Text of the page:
Officials are wary of redesignating TPS to apply to more Venezuelans, according to people familiar with the internal deliberations. The concern inside the White House, the people said, is that doing so will incentivize more migration at a time the administration is struggling to manage the logistical challenges and optics of record numbers of migrants arriving at the border, especially ahead of the midterm elections.
Still, immigrant advocates, Democratic lawmakers and Florida-based Latino leaders are urging the administration to redesignate Temporary Protected Status for Venezuelans who have fled the humanitarian crisis brought on by Nicolás Maduro’s government. They also are pushing for an 18-month renewal of protections for those currently with TPS.
“I have experienced the White House as often being timid on issues of immigration and issues that they think pull or invite more people to the border, but this is a no brainer,” said Lorella Praeli, co-president of the progressive Community Change Action. “You don’t get elected to act from a place of fear. You get elected to lead and be decisive.”
The administration must publish a Federal Register notice by Monday — 60 days before the current designation expires Sept. 9 — to indicate if it will extend TPS for current holders and redesignate the protections for Venezuelans who have moved to the U.S. within the last year.
The White House referred questions on TPS to Homeland Security. DHS did not respond to a request for comment.
When the Biden administration first announced it would grant TPS to Venezuelan exiles, it fulfilled one of the president’s long-standing campaign promises. TPS provides people from countries struck by natural disasters, armed conflicts or other “extraordinary” conditions the ability to work in the U.S. without fear of deportation.
U.S. Citizenship and Immigration Services estimates 323,000 Venezuelans were eligible for TPS last year. About 240,000 Venezuelans have applied for TPS, but a majority are awaiting approval due to a backlog in processing applications.
Democratic leaders and advocates tracking the issue widely expect the administration will renew the protections for those who were already present in the U.S. when the original designation was announced and registration began on March 9, 2021. But they’re still making a public push ahead of Monday’s deadline for the administration to expand the protections to more Venezuelans.
“As the future of the Venezuelan people hangs in the balance, the United States’ next steps are pivotal. Re-designating and extending TPS for Venezuelans would not only send an unmistakable signal of support to the victims of the Maduro regime’s repression, but to the world that we will match our words with action,” Sen. Bob Menendez, the New Jersey Democratic chairman of the Foreign Relations Committee, said in a statement to POLITICO.
One concern the administration is weighing is how expanding eligibility to more recently-arrived Venezuelans might affect migration to the southern border. But advocates and Democrats closely tracking the issue dismiss the concern, saying the dire situation in Venezuela and the surrounding region will lead migrants to continue making the trek regardless of TPS redesignation.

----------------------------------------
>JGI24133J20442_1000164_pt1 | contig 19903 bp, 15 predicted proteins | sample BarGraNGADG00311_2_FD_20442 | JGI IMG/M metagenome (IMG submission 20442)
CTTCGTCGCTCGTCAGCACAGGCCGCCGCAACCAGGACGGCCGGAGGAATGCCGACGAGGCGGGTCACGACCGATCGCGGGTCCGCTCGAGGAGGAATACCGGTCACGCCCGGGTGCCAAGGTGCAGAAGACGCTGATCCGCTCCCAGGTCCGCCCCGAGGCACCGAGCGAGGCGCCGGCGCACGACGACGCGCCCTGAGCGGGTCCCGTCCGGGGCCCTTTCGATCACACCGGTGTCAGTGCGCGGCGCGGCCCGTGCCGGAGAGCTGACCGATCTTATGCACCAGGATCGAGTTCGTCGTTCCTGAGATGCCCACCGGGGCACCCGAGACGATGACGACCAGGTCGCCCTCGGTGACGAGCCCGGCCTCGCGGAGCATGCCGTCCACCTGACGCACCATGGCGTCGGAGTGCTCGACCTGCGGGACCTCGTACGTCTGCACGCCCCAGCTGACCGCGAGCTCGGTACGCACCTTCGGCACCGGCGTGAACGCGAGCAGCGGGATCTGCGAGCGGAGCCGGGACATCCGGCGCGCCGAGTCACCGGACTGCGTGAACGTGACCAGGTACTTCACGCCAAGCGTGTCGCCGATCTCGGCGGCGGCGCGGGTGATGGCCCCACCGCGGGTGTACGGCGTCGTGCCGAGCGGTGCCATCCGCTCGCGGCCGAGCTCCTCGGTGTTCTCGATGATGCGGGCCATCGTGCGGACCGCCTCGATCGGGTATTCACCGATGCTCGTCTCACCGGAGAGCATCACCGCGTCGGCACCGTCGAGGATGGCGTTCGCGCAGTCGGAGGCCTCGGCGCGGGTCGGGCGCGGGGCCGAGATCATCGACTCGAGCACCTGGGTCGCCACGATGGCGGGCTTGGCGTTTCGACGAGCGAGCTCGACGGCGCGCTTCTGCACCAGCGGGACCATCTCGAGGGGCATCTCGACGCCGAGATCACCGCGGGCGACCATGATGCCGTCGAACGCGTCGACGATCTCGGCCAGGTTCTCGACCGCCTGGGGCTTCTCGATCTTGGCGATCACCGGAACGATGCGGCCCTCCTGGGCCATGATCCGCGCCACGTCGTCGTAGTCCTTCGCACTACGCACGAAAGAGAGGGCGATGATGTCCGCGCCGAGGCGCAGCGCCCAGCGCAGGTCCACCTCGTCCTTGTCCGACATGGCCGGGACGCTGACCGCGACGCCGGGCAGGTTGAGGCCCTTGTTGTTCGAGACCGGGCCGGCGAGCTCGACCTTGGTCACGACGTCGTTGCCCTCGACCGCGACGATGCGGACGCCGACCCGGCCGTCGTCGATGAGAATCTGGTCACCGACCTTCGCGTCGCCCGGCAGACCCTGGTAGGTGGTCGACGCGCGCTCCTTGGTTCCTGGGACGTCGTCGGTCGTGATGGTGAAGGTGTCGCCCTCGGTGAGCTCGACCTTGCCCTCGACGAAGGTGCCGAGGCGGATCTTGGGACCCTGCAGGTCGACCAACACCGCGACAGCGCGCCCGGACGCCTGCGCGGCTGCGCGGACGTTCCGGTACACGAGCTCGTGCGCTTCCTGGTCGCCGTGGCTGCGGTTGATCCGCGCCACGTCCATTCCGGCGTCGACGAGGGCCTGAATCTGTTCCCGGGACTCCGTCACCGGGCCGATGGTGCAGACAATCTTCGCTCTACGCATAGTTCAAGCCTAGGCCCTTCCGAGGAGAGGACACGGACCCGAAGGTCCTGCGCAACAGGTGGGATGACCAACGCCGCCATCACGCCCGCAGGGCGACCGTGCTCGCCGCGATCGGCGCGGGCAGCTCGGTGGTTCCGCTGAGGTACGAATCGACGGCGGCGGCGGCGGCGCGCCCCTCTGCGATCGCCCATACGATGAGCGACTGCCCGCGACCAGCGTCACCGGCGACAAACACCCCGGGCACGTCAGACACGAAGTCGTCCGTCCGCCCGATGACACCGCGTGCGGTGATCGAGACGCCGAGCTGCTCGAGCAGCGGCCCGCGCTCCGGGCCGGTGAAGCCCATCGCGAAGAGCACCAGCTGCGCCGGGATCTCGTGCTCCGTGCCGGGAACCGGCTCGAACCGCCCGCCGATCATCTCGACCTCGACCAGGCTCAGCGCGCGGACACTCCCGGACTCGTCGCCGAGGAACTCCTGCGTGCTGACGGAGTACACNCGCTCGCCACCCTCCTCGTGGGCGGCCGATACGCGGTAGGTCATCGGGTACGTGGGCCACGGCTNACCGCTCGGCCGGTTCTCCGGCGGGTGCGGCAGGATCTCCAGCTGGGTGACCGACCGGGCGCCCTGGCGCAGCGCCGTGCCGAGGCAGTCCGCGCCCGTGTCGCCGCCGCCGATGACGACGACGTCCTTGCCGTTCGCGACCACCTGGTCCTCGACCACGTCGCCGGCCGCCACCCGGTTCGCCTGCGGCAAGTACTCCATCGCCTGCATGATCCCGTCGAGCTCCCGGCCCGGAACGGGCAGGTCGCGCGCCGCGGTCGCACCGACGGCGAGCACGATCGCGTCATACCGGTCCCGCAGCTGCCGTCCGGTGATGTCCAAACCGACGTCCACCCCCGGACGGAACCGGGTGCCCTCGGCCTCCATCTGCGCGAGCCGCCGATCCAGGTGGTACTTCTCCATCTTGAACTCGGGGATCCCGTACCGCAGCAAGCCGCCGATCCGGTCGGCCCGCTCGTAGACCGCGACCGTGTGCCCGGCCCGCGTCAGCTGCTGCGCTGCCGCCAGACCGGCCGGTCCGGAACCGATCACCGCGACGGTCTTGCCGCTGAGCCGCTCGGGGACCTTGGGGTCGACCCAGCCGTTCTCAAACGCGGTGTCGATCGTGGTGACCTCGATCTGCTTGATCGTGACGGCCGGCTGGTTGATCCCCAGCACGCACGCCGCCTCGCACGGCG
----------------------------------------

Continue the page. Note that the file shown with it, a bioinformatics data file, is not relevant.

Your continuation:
Venezuela’s ongoing humanitarian, economic and political crisis has only worsened in the year since the Biden administration took office. And more than 6 million refugees and migrants have left the country as a result, according to the United Nations.
Nearly 100,000 Venezuelan migrants have been apprehended at the U.S. southern border in fiscal 2022, according to U.S. Customs and Border Protection figures. Most are allowed to remain in the U.S. since the country has limited ability to send people back to a country that, under Maduro, is not recognized as legitimate. Earlier this year, Biden officials began deporting some Venezuelan migrants to Colombia.
Democrats and advocates argue that redesignation and renewal of TPS offers clear political benefits ahead of the midterms in Florida. The long-time battleground state is home to a majority of Venezuelans living in the U.S. It also has a huge concentration of other Latin American exiles who fled dictatorships and leftist violence. Politically, these Democrats say, Biden could help slow the gains Republicans have made in South Florida in recent years.
Already, a bipartisan group of Florida lawmakers, including South Florida GOP Reps. Mario Diaz-Balart and Maria Elvira Salazar, have urged the Biden administration to extend and redesignate Venezuela for TPS. They specifically asked for the required arrival date to be moved from March 9 to Dec. 31, 2021.
But Sen. Marco Rubio (R-Fla.), who supports renewing TPS for Venezuelans currently eligible, thinks changing the cutoff date is the wrong move.
“At a time when our southern border is facing unprecedented numbers of illegal crossings, making changes to the cutoff would pose an added burden to an already backlogged system,” a Rubio spokeswoman said in a statement to POLITICO.
In anticipation of Biden’s decision, the Florida Immigrant Coalition on Thursday launched a five-figure digital ad campaign thanking him for granting TPS and urging him to expand it. The ad, first shared with POLITICO, will target Floridians in Central and South Florida.
In recent weeks, dozens of Florida Democratic state lawmakers and national, state and local organizations have written to Biden and Homeland Security Secretary Alejandro Mayorkas urging for the redesignation and renewal.
“It’s really important for the U.S. to step up… and demonstrate the regional leadership we are expecting other countries to exhibit — especially after the recent Summit of the Americas,” said Sergio Gonzales, executive director of the Immigration Hub, reminding that Biden thanked other countries in the region for taking in migrants. “It’s the right thing to do.”